Educating Girls: The Promise of Malawi
Posted on January 15, 2013, by Courtney E. Martin
Who do you imagine when you hear that women are dying in childbirth? Probably a woman of about 27 years old — the average age of new motherhood in the U.S.
In fact, of the 675 out of 100,000 women who die in childbirth in Malawi each year most have not even reached their 20th birthdays. They likely look like you, your daughters, your sisters — but they have lost their adult lives before they even began.
Teen girls are at a far greater risk for maternal mortality for a number of reasons. They often keep their pregnancies secret out of shame and fear, and thus don’t get the kind of prenatal medical attention that helps prevent problems later on. Additionally, those who live deep in the country (over 80 percent of Malawi’s population is considered rural) often don’t get to medical clinics in time to get help.
And this leads us to the question: Why do teenage girls in Malawi, and countries like it, get pregnant at such high rates? In part it is because so few of them have access to secondary education (a.k.a. high school), which is not free in Malawi.
As The Girl Effect, 10x10 and so many girls and women advocates have emphasized over the past decade, educating a girl is the best investment to reverse almost every “wicked problem” our world faces. In this case, educate a girl, and she is less likely to get pregnant at a young age and less likely to suffer from a pregnancy complication, like fistula, or even death.
She is also more likely to learn about and access contraception, which means she is more likely to have a smaller family (the current average is 5.7 children per mother in Malawi presently), which means she is putting less pressure on the already overstressed climate and natural resources.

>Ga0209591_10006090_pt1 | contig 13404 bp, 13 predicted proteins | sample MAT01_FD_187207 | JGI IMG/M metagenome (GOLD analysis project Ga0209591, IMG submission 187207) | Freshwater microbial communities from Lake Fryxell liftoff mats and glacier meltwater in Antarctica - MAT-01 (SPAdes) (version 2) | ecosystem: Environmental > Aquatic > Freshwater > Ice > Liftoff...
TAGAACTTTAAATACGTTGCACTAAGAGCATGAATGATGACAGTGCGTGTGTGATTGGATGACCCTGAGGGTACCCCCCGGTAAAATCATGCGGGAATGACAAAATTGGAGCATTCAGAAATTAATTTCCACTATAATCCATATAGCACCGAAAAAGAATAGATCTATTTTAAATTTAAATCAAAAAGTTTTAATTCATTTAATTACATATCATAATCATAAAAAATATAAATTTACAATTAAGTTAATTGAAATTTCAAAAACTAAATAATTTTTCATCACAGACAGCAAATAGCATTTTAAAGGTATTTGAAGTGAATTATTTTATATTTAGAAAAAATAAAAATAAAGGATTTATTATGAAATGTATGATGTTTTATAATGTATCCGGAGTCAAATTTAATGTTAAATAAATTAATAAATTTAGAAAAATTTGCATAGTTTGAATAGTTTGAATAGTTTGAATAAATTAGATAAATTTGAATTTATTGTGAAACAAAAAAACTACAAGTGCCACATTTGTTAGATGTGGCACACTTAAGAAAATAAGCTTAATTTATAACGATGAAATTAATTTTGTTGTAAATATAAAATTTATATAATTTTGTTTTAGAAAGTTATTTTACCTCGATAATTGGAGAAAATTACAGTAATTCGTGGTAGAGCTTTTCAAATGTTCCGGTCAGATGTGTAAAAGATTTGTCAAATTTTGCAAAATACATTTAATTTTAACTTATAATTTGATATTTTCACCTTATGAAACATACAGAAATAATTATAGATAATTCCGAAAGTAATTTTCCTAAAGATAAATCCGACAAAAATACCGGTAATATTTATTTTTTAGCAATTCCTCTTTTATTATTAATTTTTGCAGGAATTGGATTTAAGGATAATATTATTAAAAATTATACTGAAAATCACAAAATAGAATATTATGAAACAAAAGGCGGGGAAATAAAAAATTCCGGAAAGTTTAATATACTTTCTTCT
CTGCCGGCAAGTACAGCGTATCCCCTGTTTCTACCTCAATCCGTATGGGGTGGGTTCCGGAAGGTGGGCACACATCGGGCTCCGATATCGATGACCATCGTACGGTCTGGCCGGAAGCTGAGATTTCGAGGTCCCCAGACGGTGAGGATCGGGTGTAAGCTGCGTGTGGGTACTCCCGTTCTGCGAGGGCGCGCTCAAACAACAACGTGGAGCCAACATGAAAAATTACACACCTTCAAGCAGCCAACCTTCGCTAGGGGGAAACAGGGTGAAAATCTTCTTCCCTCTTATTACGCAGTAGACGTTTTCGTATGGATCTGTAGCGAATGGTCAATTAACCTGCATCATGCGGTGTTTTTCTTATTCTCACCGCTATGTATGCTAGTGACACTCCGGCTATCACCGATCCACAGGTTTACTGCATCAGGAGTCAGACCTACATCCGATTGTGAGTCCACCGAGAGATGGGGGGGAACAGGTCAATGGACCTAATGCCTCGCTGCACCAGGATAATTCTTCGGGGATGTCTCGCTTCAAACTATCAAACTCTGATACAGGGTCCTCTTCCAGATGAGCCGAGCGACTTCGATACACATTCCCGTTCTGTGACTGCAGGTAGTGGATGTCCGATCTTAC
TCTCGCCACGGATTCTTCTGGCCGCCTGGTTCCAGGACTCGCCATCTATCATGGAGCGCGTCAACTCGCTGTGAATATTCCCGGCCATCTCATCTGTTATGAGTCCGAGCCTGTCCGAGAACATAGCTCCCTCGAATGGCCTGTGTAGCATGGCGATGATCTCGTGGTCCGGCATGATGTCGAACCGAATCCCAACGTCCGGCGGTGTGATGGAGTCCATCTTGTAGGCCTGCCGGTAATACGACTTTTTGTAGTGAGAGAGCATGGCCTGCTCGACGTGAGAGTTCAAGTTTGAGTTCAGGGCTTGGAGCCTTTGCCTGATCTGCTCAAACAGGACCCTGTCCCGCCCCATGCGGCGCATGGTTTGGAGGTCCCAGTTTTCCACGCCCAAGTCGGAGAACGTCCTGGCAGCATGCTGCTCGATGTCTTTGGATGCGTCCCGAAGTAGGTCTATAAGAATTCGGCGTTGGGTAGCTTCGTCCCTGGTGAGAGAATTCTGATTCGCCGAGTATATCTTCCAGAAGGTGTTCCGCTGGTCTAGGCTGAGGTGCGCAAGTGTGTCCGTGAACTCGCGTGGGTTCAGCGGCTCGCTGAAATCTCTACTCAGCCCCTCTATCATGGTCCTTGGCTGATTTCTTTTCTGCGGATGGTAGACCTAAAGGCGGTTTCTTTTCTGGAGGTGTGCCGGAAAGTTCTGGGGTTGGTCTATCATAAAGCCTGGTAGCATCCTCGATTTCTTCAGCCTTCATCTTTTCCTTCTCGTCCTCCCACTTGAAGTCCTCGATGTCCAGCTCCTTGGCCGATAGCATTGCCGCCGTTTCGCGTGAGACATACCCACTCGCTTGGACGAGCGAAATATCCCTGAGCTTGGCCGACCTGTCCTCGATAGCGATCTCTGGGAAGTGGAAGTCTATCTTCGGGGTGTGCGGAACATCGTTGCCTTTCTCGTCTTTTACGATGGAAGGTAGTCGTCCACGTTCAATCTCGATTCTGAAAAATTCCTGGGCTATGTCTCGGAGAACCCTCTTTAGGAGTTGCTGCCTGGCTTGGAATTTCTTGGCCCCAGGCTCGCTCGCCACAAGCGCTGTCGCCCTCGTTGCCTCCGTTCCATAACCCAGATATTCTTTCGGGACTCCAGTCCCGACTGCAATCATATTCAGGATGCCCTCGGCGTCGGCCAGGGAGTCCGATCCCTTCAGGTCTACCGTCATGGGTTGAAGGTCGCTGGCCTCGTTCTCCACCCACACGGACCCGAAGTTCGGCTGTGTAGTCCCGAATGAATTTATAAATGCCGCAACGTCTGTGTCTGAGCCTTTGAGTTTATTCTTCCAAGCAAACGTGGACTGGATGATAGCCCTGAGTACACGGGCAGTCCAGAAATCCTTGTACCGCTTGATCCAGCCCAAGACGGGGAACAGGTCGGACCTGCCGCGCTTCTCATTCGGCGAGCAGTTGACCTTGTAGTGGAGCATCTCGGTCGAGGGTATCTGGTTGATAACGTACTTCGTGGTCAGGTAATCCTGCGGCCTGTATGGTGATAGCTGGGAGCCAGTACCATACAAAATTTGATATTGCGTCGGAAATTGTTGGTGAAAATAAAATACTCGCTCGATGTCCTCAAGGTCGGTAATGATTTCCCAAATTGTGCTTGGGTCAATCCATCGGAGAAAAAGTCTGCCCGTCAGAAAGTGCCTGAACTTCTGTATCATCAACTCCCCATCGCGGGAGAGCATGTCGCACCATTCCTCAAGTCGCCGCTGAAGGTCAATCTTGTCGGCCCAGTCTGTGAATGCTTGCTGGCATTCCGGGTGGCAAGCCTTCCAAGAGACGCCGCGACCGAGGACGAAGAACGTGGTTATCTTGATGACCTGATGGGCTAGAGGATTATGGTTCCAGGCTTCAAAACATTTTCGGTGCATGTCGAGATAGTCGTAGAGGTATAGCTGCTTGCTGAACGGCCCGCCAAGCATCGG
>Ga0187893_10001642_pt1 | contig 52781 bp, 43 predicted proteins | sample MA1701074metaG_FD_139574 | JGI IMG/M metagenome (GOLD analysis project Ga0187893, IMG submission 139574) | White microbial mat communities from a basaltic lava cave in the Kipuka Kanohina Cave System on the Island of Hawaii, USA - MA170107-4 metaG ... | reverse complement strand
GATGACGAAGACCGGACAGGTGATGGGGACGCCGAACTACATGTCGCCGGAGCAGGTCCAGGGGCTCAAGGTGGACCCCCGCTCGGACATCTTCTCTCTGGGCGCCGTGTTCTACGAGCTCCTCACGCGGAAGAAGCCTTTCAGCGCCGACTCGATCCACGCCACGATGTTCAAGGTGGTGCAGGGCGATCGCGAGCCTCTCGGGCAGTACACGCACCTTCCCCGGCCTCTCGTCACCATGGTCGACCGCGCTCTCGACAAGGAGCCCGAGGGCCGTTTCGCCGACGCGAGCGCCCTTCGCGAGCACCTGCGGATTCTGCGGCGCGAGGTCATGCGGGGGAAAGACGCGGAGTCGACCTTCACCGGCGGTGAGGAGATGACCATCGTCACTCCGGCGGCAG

Maternal mortality is linked to girls’ education is linked to access to contraception is linked to climate change… As John Muir has said, "When we try to pick out anything by itself, we find it is tied to everything else in the universe."
The good news is that Malawi is currently being led by Joyce Banda, the second woman to rule an African nation after Ellen Johnson Sirleaf of Liberia. Banda has created a Presidential Initiative on Maternal Health and Safe Motherhood, which aims to reduce the maternal mortality rate from 165 per 100,000 women to 115 by 2015. Her work is supported by the Aspen Institute’s Global Leaders Council for Reproductive Health led by former President of Ireland, Mary Robinson.
Mary Robinson and Joyce Banda. Photo credit: John Cary.
Keep an eye on this extraordinary leader and this special country. It could become a model for the rest of Africa for how to reduce maternal mortality, empower girls and heal the environment.
Author and strategist Courtney E. Martin, along with The Aspen Institute’s Global Leaders Council for Reproductive Health, visited President Joyce Banda and her cabinet for an official consultation on their work around family planning and safe motherhood.